Mastering personalization, though essential, is only one of the challenges customer communication management poses, however. We also need to consider the technical aspects.
Providing a platform
Energy suppliers have hundreds of thousands or even millions of customers – the corresponding volume of communication is immense. To handle it effectively, a customer communication management platform is required, one that can be integrated with core applications such as customer relationship management (CRM) and enterprise resource planning (ERP) systems. The service architecture also needs to enable process and workflow optimization.
With many tariffs come many templates. Managing those is already a daunting task; should an update due to rebranding be necessary, most companies feel overwhelmed. But with the help of the right customer communications management (CCM) solution, logos and standard texts can be managed and updated centrally in one place, and what initially seems a logistical nightmare can be turned into an easily manageable, resource-saving measure. When it comes to document creation, using a CCM solution is just as beneficial because it guarantees compliance with corporate identity, a reduced likelihood of errors and full transparency.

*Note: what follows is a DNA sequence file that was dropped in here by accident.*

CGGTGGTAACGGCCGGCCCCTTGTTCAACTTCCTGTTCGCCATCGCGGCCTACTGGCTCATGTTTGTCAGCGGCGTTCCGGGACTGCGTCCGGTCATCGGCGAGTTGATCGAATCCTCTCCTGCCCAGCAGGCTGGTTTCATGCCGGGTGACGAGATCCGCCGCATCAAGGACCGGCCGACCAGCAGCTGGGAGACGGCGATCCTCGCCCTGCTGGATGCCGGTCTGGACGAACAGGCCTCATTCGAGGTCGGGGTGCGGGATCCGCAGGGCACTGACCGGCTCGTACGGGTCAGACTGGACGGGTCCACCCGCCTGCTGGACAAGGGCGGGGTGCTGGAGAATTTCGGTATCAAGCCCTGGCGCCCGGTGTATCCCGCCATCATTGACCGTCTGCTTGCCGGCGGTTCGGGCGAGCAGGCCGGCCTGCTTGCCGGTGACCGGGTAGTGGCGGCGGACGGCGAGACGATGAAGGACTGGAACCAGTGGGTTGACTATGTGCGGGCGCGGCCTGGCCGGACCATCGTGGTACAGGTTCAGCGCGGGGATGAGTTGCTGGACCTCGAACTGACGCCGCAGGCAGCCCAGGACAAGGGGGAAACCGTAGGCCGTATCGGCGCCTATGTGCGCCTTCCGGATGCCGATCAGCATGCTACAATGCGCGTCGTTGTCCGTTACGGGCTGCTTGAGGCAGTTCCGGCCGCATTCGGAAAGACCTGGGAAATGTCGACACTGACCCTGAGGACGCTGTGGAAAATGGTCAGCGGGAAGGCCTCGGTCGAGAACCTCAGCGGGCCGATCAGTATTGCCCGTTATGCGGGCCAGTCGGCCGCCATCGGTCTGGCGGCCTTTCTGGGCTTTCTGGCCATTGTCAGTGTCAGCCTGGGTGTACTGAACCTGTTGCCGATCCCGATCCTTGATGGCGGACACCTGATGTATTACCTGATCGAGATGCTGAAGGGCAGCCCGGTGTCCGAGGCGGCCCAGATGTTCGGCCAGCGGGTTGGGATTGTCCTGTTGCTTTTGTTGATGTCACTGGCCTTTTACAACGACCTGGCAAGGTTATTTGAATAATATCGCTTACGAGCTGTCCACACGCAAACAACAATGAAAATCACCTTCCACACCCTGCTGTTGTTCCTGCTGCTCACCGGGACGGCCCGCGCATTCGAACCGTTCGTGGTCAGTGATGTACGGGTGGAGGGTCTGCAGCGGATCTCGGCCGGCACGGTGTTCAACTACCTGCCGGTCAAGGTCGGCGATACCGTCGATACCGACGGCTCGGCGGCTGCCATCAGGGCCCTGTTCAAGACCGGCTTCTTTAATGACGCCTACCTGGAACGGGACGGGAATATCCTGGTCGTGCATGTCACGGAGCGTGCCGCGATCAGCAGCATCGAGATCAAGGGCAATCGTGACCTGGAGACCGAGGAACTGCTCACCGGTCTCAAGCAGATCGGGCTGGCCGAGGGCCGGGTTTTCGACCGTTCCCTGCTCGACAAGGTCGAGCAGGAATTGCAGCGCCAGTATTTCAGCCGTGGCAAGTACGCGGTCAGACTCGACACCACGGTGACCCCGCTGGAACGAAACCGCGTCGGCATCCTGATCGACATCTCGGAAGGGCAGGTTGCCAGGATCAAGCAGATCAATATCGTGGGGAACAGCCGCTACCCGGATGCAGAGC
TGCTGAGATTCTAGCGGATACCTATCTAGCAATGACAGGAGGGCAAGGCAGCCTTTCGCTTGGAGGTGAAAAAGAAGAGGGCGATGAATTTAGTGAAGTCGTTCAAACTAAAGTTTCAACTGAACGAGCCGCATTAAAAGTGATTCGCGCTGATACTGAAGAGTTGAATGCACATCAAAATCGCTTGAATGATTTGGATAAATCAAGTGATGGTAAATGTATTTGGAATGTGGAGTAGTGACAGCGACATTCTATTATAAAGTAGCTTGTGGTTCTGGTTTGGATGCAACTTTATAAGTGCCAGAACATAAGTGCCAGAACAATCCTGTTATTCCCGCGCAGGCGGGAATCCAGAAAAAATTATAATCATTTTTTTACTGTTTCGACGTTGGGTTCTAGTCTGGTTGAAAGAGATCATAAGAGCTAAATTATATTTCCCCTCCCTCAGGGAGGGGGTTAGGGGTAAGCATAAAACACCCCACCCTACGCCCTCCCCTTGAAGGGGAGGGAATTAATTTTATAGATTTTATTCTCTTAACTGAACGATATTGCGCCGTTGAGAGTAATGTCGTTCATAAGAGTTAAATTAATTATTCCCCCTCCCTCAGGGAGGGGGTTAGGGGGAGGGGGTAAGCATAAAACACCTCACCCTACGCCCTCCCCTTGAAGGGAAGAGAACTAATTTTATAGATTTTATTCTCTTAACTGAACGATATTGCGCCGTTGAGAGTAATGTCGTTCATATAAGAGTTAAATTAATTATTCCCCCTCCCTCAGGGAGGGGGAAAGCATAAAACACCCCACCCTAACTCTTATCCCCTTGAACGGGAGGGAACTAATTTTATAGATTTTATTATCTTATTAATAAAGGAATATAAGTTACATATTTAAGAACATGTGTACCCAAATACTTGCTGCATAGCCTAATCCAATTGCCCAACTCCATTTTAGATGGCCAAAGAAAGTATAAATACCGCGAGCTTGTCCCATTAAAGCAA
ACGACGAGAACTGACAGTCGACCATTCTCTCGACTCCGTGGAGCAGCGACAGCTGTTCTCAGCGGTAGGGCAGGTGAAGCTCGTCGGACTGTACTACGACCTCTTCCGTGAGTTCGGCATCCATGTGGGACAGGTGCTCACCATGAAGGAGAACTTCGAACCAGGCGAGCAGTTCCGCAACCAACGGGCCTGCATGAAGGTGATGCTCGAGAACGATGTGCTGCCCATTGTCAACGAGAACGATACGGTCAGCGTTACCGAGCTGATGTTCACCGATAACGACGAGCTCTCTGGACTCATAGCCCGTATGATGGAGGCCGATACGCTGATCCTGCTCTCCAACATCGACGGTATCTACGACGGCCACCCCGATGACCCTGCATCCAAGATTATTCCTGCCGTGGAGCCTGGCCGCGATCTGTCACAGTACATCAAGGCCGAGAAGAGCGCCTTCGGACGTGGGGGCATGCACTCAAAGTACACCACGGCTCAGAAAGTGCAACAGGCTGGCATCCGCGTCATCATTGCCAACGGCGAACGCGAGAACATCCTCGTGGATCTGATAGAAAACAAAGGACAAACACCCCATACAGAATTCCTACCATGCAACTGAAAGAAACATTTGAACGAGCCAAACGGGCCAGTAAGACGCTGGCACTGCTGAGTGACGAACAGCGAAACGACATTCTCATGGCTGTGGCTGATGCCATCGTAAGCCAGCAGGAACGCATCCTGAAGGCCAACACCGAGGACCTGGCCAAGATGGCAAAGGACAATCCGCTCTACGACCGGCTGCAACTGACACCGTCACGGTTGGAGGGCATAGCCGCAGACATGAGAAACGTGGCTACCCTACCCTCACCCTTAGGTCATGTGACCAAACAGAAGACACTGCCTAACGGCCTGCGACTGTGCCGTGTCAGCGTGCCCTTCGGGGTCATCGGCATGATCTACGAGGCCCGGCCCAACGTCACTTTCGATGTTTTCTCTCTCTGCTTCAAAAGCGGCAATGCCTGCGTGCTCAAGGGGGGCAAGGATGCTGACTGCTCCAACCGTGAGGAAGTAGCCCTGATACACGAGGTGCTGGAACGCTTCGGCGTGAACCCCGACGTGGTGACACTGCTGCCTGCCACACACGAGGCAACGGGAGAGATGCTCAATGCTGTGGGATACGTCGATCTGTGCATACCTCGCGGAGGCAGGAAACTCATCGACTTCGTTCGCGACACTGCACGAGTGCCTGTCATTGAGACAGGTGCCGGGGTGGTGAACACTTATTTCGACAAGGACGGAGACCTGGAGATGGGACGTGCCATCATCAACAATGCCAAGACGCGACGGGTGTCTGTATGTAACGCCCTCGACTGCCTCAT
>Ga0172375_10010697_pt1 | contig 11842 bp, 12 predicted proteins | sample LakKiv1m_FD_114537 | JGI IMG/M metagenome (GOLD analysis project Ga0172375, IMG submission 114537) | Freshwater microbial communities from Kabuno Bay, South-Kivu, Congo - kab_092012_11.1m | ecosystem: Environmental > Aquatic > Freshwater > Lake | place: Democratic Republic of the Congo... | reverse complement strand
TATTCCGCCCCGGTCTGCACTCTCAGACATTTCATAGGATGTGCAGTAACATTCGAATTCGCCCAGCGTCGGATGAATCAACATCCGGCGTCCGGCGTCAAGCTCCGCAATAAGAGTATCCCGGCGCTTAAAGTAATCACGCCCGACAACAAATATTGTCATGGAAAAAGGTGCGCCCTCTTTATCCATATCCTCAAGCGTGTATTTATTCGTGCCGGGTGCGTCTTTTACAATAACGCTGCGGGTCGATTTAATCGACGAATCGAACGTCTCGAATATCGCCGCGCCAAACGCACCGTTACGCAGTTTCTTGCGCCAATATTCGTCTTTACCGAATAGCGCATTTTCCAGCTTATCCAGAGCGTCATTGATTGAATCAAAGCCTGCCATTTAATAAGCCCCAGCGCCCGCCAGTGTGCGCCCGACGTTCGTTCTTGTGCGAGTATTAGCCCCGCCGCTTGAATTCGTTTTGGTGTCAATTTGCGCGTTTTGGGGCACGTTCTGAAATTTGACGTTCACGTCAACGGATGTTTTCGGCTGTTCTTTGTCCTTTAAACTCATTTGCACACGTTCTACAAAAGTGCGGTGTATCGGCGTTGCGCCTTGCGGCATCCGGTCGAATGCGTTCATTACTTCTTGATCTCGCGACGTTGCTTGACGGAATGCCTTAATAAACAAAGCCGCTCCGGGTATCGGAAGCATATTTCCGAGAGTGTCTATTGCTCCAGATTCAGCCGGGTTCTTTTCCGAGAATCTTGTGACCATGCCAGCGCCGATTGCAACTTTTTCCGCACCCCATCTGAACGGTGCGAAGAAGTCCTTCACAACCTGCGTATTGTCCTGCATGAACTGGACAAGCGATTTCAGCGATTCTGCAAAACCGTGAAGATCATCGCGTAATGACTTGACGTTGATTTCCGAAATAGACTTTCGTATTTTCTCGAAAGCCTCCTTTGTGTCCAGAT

The right customer communication management platform also facilitates innovative digital communication with customers, tailoring it to their needs and using customer-specific output channels, including social media. By involving clients at an early stage of the communication process (e.g. through electronic forms and interactive documents) companies can speed up their service delivery and reduce costs. Fully automated processes make employee interaction unnecessary, allowing staff to focus on consultancy work instead.
Energy companies can manage their customer communication the way they and their customers want to. They may have suffered an economic setback due to the pandemic, but by using the right platform, they can ensure to provide excellent customer communication services. In that respect, they may well end up experiencing their own Roaring ‘20s.